A particular favourite excess was the company hiring a team of ex-Gurkhas for security. Loyal to the end, though they hadn't been paid, they even prevented the liquidators from entering the office. Malmsten says that these weren't personal bodyguards, they were there to protect the very expensive servers they'd bought. Ah, well, he should have said.

In an interview with, fellow co-founder Katja Leander acquiesced that there was free fruit and coffee on tap at Boo's offices, she qualified it by saying 'Doesn't every office have free coffee and fruit?' To your average British office worker, where you feel lucky to get a plain digestive, it makes you wonder what next? 'Let them eat cake'?

The trouble with Malmsten and Leander is that it's really difficult to feel sorry for them. They lost millions, but there is no faint whiff of the breadline about them. Ernst wears Prada suits and lives in Notting Hill, Katja is a former Elite model. The film rights to their story were bought by Working Title Films, and Cameron Diaz and Ed Norton were thought to be the most likely stars to play them, but the rights were eventually returned, unfilmed. Malmsten and Leander have, however, got into the after-dinner speaking circuit - advising executives how not to run a website.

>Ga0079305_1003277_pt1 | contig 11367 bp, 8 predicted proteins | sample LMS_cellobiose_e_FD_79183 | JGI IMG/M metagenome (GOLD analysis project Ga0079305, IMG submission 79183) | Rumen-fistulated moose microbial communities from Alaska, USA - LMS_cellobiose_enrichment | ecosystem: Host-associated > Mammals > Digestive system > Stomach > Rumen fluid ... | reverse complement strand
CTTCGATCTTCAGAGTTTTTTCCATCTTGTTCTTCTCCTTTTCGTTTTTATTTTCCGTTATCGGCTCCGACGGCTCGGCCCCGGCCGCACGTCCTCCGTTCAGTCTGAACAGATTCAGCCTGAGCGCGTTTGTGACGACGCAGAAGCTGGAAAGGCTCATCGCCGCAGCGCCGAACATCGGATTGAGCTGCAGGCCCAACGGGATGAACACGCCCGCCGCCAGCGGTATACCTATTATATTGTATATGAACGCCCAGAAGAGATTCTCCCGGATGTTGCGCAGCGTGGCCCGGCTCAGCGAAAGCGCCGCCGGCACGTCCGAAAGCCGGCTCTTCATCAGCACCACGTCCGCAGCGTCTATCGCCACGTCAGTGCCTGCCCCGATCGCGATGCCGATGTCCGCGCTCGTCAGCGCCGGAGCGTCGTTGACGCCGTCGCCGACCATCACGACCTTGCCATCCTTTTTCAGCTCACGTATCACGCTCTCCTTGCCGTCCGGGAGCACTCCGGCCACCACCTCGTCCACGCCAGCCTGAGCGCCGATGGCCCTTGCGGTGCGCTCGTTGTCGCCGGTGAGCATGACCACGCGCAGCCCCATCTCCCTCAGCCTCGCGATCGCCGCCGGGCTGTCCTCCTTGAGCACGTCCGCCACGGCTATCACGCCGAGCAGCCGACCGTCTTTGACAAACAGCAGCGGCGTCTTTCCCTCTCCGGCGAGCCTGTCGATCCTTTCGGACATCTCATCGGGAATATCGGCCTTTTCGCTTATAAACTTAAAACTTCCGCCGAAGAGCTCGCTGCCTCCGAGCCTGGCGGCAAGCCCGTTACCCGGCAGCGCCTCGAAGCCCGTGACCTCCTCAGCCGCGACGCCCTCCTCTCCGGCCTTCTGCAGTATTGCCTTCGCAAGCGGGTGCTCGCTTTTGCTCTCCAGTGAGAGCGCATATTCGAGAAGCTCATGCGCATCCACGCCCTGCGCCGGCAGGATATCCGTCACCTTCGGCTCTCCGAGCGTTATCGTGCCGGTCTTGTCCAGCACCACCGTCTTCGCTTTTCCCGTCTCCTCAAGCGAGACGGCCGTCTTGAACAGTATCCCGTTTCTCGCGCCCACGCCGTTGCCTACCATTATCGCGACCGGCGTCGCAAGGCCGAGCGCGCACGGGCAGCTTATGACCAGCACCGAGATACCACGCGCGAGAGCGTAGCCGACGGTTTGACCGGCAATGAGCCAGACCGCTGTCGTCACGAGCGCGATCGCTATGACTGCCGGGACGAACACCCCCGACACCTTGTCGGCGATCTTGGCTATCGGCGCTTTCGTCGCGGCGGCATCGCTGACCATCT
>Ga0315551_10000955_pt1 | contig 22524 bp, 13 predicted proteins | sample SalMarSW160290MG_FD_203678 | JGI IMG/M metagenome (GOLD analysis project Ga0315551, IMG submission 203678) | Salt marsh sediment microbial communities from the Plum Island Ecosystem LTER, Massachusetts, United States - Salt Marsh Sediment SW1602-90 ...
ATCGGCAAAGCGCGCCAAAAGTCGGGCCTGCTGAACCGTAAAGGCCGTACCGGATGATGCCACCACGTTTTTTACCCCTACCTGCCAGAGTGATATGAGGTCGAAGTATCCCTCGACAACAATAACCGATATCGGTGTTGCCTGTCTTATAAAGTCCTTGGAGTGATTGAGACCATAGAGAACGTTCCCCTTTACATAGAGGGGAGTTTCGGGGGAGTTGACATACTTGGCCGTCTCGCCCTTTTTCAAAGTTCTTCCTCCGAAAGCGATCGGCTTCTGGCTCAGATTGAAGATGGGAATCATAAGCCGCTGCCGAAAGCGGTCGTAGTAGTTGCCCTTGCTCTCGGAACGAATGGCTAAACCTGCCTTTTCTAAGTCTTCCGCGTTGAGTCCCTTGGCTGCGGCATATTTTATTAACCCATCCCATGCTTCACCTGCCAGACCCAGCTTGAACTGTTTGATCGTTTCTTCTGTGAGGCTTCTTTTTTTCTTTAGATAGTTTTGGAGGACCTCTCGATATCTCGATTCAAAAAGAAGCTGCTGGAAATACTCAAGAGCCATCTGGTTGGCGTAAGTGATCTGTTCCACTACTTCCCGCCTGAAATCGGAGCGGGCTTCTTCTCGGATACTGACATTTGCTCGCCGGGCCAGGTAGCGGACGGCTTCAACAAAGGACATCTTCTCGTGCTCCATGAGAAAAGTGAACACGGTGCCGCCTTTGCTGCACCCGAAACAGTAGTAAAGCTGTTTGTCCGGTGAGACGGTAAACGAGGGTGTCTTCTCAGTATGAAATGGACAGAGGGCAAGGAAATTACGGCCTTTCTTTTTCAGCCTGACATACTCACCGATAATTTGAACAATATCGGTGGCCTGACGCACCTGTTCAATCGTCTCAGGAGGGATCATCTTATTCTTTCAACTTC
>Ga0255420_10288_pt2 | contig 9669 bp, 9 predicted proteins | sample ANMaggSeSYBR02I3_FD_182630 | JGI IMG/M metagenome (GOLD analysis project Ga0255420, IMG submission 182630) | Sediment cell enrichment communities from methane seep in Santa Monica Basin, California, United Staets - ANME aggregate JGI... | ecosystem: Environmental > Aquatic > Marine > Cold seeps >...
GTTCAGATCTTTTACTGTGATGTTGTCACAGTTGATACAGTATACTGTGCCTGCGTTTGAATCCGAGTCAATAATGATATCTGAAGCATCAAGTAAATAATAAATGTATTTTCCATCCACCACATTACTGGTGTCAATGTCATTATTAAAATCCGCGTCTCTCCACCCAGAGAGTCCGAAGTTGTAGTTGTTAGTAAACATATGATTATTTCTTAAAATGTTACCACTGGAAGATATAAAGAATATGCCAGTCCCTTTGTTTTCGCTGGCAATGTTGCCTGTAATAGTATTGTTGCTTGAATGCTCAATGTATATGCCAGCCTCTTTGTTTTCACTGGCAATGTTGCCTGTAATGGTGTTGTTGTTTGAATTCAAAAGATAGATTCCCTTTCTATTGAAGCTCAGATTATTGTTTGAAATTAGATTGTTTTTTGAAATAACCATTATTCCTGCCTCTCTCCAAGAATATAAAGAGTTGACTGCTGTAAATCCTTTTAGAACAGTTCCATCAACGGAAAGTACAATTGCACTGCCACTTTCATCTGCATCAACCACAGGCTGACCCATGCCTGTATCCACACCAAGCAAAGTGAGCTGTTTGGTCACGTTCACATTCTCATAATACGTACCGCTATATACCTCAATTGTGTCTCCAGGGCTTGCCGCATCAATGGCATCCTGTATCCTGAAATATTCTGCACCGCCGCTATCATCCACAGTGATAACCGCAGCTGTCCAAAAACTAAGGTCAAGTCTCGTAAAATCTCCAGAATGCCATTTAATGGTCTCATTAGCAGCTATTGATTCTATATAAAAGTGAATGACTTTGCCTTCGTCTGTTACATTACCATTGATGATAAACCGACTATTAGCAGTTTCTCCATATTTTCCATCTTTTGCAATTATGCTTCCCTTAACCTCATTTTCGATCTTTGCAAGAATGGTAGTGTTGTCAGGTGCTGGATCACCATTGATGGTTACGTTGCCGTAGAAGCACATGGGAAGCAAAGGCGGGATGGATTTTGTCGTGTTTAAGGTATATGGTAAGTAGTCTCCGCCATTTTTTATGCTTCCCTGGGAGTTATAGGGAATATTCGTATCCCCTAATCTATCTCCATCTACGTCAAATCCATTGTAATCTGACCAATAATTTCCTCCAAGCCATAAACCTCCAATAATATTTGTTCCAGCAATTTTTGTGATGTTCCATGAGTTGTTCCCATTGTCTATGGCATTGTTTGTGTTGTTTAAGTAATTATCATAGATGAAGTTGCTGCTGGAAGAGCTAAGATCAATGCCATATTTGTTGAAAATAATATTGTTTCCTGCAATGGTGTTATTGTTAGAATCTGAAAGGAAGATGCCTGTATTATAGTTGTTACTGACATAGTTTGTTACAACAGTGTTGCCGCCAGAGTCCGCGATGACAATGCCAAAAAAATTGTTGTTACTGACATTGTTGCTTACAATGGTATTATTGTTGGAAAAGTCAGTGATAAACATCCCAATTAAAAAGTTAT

Malmsten and Leander went to the same kindergarten in Sweden, but met again in Paris. They got together as an item, launched a literary website, sold it for a handsome sum and organised a poetry festival in New York. The couple split up, but remained business partners. Boo was formed in 1998.

Booed Off

The site's usability was a lesson in how not to design a website. What Boo was trying to achieve assumed a certain level of technical savvy at a time when we all still relied on faxes and the post. The site looked clever, sleek and sophisticated. Ahead of its time, you might say: clothes rotated so you could see the front and back; a mannequin was dressed in the clothes a shopper was buying; a virtual 'friend', Miss Boo, helped you make decisions. But the site crashed most browsers. It didn't work at all on Apple Macs, the computers used by design and media personnel, exactly the sort of people Boo wanted to attract. The site relied on Flash, which at the time, wasn't as commonplace as it is now and meant that the site took ages to load.